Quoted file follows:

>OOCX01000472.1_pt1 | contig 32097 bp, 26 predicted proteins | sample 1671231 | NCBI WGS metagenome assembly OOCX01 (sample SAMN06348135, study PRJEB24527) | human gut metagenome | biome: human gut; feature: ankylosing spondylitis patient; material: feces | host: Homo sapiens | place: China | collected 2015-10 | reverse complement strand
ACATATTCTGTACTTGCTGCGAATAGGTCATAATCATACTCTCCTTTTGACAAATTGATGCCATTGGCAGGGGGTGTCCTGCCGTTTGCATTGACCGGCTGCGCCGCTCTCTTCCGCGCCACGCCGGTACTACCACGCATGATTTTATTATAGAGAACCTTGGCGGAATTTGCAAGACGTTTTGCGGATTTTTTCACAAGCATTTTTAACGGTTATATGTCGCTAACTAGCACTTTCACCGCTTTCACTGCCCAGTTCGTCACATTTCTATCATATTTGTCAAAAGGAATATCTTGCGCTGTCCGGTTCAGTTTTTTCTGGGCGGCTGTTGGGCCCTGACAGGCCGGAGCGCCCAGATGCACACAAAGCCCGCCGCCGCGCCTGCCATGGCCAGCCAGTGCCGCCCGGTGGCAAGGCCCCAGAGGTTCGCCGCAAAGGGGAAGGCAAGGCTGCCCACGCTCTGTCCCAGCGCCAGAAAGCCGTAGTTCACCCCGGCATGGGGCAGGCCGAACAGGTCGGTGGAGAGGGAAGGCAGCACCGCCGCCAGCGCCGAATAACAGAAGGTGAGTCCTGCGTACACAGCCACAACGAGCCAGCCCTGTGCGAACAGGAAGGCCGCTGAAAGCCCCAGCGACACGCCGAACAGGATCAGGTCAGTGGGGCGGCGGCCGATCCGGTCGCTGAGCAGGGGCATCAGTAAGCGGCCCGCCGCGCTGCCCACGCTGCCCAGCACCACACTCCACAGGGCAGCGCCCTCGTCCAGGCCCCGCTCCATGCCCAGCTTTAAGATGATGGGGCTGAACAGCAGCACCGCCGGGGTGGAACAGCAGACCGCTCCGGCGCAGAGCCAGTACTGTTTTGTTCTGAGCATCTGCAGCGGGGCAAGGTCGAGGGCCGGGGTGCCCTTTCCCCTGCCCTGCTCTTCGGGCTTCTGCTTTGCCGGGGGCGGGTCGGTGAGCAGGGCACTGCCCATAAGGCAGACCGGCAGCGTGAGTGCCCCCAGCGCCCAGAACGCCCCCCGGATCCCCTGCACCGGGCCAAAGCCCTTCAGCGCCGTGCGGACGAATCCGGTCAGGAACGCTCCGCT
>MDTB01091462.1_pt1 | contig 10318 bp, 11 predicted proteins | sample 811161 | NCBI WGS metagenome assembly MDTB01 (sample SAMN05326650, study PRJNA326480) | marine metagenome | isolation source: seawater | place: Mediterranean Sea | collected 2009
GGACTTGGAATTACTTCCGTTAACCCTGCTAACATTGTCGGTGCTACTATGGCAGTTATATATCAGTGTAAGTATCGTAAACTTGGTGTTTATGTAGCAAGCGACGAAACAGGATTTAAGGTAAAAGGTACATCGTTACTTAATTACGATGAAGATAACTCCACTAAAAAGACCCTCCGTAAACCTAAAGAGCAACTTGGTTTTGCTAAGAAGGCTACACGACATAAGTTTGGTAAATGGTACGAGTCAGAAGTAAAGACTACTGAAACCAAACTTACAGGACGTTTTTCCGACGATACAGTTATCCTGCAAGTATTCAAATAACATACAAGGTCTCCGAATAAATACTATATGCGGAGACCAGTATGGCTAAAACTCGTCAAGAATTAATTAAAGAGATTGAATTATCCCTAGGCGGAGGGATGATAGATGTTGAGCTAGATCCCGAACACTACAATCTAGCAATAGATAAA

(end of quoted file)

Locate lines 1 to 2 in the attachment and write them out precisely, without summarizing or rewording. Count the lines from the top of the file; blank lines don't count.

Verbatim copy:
>OOCX01000472.1_pt1 | contig 32097 bp, 26 predicted proteins | sample 1671231 | NCBI WGS metagenome assembly OOCX01 (sample SAMN06348135, study PRJEB24527) | human gut metagenome | biome: human gut; feature: ankylosing spondylitis patient; material: feces | host: Homo sapiens | place: China | collected 2015-10 | reverse complement strand
ACATATTCTGTACTTGCTGCGAATAGGTCATAATCATACTCTCCTTTTGACAAATTGATGCCATTGGCAGGGGGTGTCCTGCCGTTTGCATTGACCGGCTGCGCCGCTCTCTTCCGCGCCACGCCGGTACTACCACGCATGATTTTATTATAGAGAACCTTGGCGGAATTTGCAAGACGTTTTGCGGATTTTTTCACAAGCATTTTTAACGGTTATATGTCGCTAACTAGCACTTTCACCGCTTTCACTGCCCAGTTCGTCACATTTCTATCATATTTGTCAAAAGGAATATCTTGCGCTGTCCGGTTCAGTTTTTTCTGGGCGGCTGTTGGGCCCTGACAGGCCGGAGCGCCCAGATGCACACAAAGCCCGCCGCCGCGCCTGCCATGGCCAGCCAGTGCCGCCCGGTGGCAAGGCCCCAGAGGTTCGCCGCAAAGGGGAAGGCAAGGCTGCCCACGCTCTGTCCCAGCGCCAGAAAGCCGTAGTTCACCCCGGCATGGGGCAGGCCGAACAGGTCGGTGGAGAGGGAAGGCAGCACCGCCGCCAGCGCCGAATAACAGAAGGTGAGTCCTGCGTACACAGCCACAACGAGCCAGCCCTGTGCGAACAGGAAGGCCGCTGAAAGCCCCAGCGACACGCCGAACAGGATCAGGTCAGTGGGGCGGCGGCCGATCCGGTCGCTGAGCAGGGGCATCAGTAAGCGGCCCGCCGCGCTGCCCACGCTGCCCAGCACCACACTCCACAGGGCAGCGCCCTCGTCCAGGCCCCGCTCCATGCCCAGCTTTAAGATGATGGGGCTGAACAGCAGCACCGCCGGGGTGGAACAGCAGACCGCTCCGGCGCAGAGCCAGTACTGTTTTGTTCTGAGCATCTGCAGCGGGGCAAGGTCGAGGGCCGGGGTGCCCTTTCCCCTGCCCTGCTCTTCGGGCTTCTGCTTTGCCGGGGGCGGGTCGGTGAGCAGGGCACTGCCCATAAGGCAGACCGGCAGCGTGAGTGCCCCCAGCGCCCAGAACGCCCCCCGGATCCCCTGCACCGGGCCAAAGCCCTTCAGCGCCGTGCGGACGAATCCGGTCAGGAACGCTCCGCT